Hyatt workers end strike while Hyatt boycott intensifies
SAN FRANCISCO, California - Hyatt workers will return to work on Thursday, September 15, but their campaign against Hyatt’s abuse will escalate as workers continue to fight for the right to solidari
SAN FRANCISCO, California – Hyatt workers will return to work on Thursday, September 15, but their campaign against Hyatt’s abuse will escalate as workers continue to fight for the right to solidarity. The strikers announced today that the end of the strike will mean a redoubling of their efforts to enforce customer boycotts of 16 Hyatt hotels across the nation, including the Grand Hyatt Union Square, Hyatt Regency Embarcadero, Hyatt Fisherman’s Wharf, and Hyatt Santa Clara. The intensifying boycott campaign will involve broad customer outreach and community organizing.
The workers’ announcement came during a rally and march through San Francisco. Hundreds of strikers, other hotel workers, community allies, labor unions, and religious leaders rallied in Union Square on Wednesday and marched to the Grand Hyatt hotels and on to the Hyatt Regency in a show of support for strikers in San Francisco, Chicago, Honolulu, and Los Angeles. Workers have been striking in all four cities to demand the right to fight back against Hyatt’s abuses, wherever they may occur.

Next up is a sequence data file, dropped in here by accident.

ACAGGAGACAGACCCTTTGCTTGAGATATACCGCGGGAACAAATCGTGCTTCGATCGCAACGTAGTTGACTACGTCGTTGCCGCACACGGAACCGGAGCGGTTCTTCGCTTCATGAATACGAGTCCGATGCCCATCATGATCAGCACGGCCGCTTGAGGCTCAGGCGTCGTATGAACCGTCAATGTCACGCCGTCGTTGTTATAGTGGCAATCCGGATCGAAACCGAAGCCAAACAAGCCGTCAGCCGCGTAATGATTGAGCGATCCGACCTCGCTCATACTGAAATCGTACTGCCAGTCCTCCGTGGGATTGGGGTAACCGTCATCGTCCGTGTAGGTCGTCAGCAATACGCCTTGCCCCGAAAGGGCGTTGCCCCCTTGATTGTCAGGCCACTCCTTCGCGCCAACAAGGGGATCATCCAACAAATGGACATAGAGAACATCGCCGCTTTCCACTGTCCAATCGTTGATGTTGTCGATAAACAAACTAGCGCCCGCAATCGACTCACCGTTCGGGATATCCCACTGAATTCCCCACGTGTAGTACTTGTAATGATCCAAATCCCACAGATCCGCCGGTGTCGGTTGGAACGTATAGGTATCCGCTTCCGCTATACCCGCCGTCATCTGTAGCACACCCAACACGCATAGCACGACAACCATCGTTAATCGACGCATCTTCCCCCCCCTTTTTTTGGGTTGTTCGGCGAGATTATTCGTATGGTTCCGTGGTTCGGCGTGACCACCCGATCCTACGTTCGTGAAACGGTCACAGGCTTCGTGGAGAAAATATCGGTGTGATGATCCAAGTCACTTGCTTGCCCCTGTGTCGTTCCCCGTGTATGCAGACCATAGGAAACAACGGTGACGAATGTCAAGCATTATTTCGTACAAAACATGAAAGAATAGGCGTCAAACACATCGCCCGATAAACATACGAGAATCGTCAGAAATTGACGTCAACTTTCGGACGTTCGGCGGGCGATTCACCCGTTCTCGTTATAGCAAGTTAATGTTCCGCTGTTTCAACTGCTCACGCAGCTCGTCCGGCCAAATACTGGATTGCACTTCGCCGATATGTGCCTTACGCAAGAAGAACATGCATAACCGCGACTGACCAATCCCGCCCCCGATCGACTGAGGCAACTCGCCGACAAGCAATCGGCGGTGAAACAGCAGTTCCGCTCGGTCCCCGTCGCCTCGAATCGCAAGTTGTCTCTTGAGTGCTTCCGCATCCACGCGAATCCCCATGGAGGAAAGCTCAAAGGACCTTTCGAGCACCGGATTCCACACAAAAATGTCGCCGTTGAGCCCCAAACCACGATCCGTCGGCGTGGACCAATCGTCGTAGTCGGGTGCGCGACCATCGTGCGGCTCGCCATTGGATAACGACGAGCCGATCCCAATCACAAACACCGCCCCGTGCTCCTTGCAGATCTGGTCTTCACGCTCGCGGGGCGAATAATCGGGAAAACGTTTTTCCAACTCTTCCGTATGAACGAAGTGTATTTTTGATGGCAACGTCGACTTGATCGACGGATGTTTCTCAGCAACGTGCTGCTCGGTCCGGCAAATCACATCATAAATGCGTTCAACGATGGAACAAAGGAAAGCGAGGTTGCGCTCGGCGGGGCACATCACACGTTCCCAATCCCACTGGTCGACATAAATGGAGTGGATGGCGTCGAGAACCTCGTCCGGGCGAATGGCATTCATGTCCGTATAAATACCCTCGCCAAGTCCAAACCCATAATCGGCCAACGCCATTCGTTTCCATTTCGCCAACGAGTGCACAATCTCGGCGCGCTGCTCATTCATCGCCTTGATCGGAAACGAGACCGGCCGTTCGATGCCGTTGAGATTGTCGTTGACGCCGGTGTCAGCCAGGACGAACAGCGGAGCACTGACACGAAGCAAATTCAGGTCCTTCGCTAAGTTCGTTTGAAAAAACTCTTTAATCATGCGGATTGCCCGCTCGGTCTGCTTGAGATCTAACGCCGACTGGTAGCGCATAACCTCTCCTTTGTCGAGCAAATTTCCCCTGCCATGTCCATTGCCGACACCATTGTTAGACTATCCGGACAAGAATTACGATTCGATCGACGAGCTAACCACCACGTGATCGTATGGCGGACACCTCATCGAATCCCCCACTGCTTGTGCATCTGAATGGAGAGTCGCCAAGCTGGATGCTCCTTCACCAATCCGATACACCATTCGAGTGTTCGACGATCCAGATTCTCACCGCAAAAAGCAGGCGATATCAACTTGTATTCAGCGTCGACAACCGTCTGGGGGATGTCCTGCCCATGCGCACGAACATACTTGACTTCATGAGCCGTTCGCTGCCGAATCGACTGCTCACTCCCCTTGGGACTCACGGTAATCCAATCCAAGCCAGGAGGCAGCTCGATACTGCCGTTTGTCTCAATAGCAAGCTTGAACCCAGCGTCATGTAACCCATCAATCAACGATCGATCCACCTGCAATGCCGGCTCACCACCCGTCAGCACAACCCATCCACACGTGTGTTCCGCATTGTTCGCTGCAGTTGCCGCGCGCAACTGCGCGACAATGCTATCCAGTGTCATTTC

Boycotted Hyatts have lost over US$20 million in convention and meeting business. Groups who have recently moved events from boycotted Hyatt hotels include:
• NEA, the National Education Association;
• GLAAD, the Gay and Lesbian Alliance Against Defamation;
• MALDEF, the Latino Legal Voice for Civil Rights in America; and
• Association of Flight Attendants-CWA (AFA members refused to cross the picket line during the strike).
International President Veda Shook wrote to the Hyatt Regency Chicago’s General Manager: “We had received a quote for our association to have our annual meeting in Chicago in February of next year. However, given the current lack of respect for your workers and the lack of meaningful progress in your contract negotiations, we have made the decision to take our business elsewhere. Let me be clear: we were prepared to sign a contract that would have given your property between US$150,000 to US$200,000.”
Scores of national, regional, and local organizations are joining a growing network of groups that are uniting to fight back against Hyatt’s abuse. The following national groups are among the organizations that have pledged to honor the boycotts of Hyatt Hotels:
• National Women’s Health Network;
• Franciscan Action Network;
• National Asian Pacific American Women’s Forum;
• Sisters of Mercy of the Americas, America’s Voice; and
• Families USA.
Bay Area boycott endorsers include the Asian Law Caucus, Centro Legal De La Raza, San Francisco Lawyer’s Committee for Civil Rights, and National Network for Immigrant and Refugee Rights.